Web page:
Last week was a hard week for me. Not only was I attending a seminar entitled The Alaska Child Maltreatment Conference, but I finally had to send my little buddy of 15 years across the Rainbow Bridge.
At the beginning of the week, the only thought in my mind was, “What PR genius named this conference?” By the end of the week, the only thought in my mind was that all our children should have as much love and kindness in their lives as Mr. T had in his.
Mr. T didn’t always have it easy. He came to me as a two year old with the worse case of ADHD I have ever seen in any creature, including my beloved godchild. He’d lost his first home in part because of his frantic activity and was looking for a second chance to prove he could be someone’s good buddy.
Mr. T could spin through my house in a constant circle for hours on end, leaping across couches and chairs, whether they were occupied or not, just to burn off his energy. I used to take him down Fresh Water Lake Road in Barrow and let him run behind the car from the cemetery to the lake and back. It was about three miles round trip and sometimes we had to do three trips before he had used up enough energy to consider getting back in the car.
As time went on and he realized that this life we were creating would continue, he calmed down. I know some friends who would laugh at that statement and say that he didn’t actually calm down till he got senile but really, he did. He grew comfortable and secure in the knowledge that it was his house, his food dish, his toys. He understood that no matter what threats the birds were making, in the end I would protect his stuff and not let them have any of it. As he grew more secure, he also grew calmer. We still walked every day but the frantic nature of his motion disappeared and he seemed to actually savor the time we had together. He took the time to smell the roses. And then he took the time to mark them so that every other dog that came along would understand they were his roses.
As I listened to the case studies described in the seminar on child abuse, I realized that Mr. T had something so many of the children we discussed would never know. He had stability, love, guidelines and limits. He knew where he stood in the hierarchy of the household…. ok, maybe he had a slightly inflated sense of that but nonetheless he knew he had standing in the household and that standing was firm. He knew he’d be fed and walked every day. He knew he had a safe bed to sleep in at night and a safe lap to sit in while watching Animal Planet.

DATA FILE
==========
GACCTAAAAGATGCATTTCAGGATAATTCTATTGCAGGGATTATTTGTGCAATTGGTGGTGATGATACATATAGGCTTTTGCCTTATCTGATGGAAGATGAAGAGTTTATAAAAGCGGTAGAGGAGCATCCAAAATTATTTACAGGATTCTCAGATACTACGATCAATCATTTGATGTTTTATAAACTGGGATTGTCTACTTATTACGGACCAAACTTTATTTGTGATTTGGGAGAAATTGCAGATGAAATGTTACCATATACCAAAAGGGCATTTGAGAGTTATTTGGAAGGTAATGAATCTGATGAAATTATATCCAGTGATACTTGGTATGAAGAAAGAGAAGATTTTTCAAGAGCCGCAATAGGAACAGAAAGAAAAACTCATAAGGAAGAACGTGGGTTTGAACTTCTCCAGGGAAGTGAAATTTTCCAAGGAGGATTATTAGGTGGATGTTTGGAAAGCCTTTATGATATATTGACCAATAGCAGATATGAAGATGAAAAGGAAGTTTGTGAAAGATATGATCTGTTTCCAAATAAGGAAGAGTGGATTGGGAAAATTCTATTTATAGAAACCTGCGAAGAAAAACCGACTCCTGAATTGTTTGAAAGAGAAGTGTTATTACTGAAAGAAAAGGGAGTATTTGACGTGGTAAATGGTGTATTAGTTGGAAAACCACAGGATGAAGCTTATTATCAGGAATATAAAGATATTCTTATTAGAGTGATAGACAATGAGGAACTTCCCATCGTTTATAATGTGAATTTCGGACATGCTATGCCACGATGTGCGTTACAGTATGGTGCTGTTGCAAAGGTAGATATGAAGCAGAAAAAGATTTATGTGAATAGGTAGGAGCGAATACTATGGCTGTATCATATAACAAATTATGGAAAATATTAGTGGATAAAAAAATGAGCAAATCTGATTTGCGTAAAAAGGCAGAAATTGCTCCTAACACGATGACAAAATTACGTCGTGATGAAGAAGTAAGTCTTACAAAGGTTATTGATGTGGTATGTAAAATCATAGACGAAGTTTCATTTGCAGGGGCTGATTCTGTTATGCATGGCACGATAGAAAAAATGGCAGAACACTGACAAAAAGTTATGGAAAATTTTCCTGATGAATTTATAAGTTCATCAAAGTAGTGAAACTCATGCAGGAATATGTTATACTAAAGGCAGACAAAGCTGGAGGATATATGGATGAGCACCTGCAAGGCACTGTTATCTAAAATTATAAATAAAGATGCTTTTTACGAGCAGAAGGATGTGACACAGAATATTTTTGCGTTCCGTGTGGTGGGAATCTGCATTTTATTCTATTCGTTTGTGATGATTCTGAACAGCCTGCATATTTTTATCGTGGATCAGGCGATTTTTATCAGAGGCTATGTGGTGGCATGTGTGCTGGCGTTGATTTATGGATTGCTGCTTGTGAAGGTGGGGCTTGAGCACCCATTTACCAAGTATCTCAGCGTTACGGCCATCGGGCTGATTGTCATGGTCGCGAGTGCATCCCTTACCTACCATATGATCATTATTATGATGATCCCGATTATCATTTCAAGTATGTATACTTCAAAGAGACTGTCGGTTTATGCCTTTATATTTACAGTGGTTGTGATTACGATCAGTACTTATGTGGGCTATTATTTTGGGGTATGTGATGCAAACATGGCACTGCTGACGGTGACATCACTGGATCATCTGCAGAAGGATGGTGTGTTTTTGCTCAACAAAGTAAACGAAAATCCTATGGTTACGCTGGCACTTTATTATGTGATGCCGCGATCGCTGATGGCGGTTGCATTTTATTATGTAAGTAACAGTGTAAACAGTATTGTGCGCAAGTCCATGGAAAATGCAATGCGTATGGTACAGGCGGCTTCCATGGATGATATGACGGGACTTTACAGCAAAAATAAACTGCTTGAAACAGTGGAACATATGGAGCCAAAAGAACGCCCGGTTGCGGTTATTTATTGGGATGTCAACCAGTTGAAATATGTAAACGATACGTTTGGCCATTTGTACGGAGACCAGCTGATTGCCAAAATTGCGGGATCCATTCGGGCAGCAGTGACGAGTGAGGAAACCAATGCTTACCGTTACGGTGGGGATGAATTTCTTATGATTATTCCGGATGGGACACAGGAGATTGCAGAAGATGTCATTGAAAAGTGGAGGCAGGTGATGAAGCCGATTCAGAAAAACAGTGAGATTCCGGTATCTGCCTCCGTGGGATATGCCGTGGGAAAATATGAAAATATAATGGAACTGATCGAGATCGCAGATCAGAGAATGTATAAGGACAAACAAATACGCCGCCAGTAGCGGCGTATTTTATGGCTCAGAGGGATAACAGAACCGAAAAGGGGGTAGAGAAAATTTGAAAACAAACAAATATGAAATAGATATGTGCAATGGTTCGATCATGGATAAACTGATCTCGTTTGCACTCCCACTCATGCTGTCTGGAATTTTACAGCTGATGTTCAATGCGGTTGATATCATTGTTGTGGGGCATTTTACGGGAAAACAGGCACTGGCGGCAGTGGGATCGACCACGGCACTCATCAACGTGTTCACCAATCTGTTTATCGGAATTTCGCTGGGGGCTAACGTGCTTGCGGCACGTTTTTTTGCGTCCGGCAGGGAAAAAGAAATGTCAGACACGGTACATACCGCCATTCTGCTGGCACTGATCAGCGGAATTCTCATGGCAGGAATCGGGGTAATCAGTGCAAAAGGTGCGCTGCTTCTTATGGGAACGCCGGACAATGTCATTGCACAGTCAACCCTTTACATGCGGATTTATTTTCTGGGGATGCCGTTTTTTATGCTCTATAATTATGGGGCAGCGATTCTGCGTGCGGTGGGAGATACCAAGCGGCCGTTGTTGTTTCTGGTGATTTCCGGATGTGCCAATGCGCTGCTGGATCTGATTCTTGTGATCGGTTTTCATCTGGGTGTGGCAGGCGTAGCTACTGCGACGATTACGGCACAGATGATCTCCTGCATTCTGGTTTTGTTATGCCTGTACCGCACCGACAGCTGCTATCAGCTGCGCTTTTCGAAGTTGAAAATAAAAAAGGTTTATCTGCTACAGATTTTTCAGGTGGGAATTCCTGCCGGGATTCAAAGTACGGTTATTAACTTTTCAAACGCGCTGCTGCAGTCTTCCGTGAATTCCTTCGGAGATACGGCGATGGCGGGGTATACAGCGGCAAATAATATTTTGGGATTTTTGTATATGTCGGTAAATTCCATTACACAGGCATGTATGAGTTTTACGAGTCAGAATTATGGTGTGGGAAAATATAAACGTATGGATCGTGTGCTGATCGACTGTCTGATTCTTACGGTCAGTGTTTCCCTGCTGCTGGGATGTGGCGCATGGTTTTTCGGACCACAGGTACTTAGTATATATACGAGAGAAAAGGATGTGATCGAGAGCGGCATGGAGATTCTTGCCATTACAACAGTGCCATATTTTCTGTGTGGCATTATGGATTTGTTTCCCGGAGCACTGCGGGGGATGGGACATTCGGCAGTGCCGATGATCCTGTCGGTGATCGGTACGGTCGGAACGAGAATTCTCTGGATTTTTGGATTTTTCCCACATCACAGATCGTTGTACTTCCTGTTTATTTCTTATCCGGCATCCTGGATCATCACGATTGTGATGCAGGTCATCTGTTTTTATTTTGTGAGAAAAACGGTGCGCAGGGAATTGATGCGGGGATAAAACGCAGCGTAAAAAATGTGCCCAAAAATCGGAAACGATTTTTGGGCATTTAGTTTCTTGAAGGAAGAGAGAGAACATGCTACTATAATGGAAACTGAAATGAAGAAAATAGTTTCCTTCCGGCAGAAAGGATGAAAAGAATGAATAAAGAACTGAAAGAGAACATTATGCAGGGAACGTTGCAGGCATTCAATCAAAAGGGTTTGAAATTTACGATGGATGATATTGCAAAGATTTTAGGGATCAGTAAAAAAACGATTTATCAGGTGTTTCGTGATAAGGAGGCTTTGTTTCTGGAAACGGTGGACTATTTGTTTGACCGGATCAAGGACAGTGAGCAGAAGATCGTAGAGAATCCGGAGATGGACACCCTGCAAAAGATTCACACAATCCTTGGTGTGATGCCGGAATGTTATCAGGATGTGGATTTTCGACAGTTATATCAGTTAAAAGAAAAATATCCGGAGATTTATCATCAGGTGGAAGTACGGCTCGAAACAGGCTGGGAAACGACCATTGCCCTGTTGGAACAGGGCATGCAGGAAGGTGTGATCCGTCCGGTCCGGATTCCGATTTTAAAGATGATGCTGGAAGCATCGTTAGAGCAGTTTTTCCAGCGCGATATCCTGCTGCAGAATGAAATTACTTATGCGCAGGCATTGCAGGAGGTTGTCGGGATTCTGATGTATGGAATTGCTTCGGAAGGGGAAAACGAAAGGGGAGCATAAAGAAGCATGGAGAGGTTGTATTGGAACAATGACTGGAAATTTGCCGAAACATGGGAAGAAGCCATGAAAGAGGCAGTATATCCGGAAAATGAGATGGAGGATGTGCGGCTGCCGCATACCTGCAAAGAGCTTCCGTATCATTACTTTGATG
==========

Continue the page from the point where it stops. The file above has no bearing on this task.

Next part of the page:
If the kids who go through the state system had half of those things, they probably wouldn’t have to be in the state system. And that’s just such a sad statement to make. I offer no apologies for the love and care I lavish on my animals. They deserve it and I can afford to give it to them. I don’t think this is a case of having to choose to be nice to animals or nice to kids. In a perfect world, both kids and pets would have all the love, laps and security they needed to make each day an exciting new adventure.
I was taking Mr. T on our regular walk when he collapsed. I brought him to the wonderful people over at College Village Animal Clinic and they helped me help him cross the Rainbow Bridge surrounded by people who cared, in the arms of the person who loved him beyond all possible description. Till the day he died, he knew he was safe and secure. He knew I would never let anyone hurt him and that the people who I entrusted him to when I wasn’t there would be kind and gentle.
Wouldn’t it be great if someday here in Alaska every one of our children…and really, they are all “our” children…. could have that same love, security and peace that Mr. T enjoyed for the last 15 years of his life. Imagine what a better world that would be for them and for us. It’s not an impossible dream to achieve but it isn’t an easy one. When you consider what’s at stake though, it would seem that no amount of effort should be too much to make all our children safe and loved.